The sensor modules 18 and 20 generate respective position signals 26 and 28 based on the values of respective sensor resistances. The sensor modules 18 and 20 transmit the position signals 26 and 28 to the control module 14. The control module 14 determines first and second positions of the accelerator pedal 22 based on values of the position signals 26 and 28. The control module 14 may first convert values of the first and second position signals 26 and 28, respectively, into normalized position values representing a fraction of a range between minimum and maximum values of respective position signals 26 and 28. For example, the control module 14 may store values of the position signals 26 and 28 when the accelerator pedal 22 is set at predetermined positions during a calibration process.

Alternatively, the control module 14 may store minimum and maximum values of the position signals 26 and 28 that are learned during normal operations. This allows the control module 14 to determine the values of the position signals 26 and 28 by scaling between the preset values. Since the control module 14 determines multiple position values, the control module 14 may perform redundancy testing to verify the integrity of the sensor modules 18 and 20. The control module 14 adjusts a position of a throttle blade in the ETB 16 based on at least one of the value of the first position signal 26 and/or the value of the second position signal 28.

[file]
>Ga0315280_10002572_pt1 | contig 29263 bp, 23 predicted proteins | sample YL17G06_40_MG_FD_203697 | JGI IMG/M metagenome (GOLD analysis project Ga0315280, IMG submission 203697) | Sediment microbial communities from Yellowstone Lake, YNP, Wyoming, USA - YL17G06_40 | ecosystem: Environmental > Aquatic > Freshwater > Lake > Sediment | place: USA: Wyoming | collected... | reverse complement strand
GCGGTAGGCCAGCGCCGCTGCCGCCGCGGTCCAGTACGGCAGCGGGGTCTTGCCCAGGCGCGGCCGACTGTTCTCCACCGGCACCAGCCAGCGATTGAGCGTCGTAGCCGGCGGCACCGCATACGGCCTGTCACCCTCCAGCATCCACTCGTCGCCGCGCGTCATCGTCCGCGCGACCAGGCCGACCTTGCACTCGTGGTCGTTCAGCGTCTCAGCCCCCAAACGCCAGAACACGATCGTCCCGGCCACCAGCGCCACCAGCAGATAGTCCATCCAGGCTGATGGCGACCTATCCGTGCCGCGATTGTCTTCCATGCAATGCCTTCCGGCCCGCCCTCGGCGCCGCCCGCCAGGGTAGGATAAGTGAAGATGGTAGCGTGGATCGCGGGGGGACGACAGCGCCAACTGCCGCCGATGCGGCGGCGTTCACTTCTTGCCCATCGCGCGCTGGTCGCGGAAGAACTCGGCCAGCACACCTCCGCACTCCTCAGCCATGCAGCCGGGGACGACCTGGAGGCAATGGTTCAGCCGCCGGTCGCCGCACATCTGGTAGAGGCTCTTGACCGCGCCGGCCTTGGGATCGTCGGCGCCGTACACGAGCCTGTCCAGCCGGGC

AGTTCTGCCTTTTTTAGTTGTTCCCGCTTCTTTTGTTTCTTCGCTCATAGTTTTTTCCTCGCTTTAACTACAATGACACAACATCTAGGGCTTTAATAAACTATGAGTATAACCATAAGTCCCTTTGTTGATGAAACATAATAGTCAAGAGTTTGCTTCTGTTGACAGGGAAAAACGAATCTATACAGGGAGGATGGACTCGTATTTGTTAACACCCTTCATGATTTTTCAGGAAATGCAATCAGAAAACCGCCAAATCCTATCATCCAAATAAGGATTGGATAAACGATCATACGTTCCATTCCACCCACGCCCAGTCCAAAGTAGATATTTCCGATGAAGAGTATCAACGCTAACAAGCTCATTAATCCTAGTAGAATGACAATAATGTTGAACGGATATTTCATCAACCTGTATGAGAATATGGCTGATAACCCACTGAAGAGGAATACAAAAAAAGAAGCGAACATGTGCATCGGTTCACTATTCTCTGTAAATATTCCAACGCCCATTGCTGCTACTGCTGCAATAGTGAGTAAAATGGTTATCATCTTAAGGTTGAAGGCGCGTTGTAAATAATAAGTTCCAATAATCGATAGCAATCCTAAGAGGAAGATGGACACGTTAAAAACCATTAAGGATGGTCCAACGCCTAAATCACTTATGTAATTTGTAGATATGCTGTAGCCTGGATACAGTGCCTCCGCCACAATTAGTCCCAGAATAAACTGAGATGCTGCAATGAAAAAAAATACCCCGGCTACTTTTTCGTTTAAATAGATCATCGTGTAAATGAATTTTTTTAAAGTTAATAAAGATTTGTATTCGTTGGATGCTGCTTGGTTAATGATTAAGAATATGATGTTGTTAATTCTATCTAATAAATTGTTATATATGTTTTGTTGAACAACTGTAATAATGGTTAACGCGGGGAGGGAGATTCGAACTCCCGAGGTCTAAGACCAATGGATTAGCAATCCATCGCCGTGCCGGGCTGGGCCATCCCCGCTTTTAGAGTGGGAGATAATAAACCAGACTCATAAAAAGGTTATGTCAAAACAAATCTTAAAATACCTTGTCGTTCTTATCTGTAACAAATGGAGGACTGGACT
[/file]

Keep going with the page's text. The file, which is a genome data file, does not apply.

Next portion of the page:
In the event of an electrical short-circuit between the first and second sensor modules 18 and 20, respectively, one or both of the values of the position signals 26 and 28 may become invalid, which adversely affects vehicle control. In one approach, the first sensor module 18 includes a short-circuit switch 30. When activated by the control module 14, the short-circuit switch 30 sets the value of the first position signal 26 to a predetermined value. For example, the value of the first position signal 26 may be set by shorting the sensor resistance of the first sensor module 18 to a reference or ground potential. While the short-circuit switch 30 is activated, the control module 14 compares the values of the first and second position signals 26 and 28, respectively. If the difference between the values of the position signals 26 and 28 is less than a predetermined value, it is likely that a short-circuit condition exists between the sensor modules 18 and 20 and the control module 14 may activate an alarm indicator.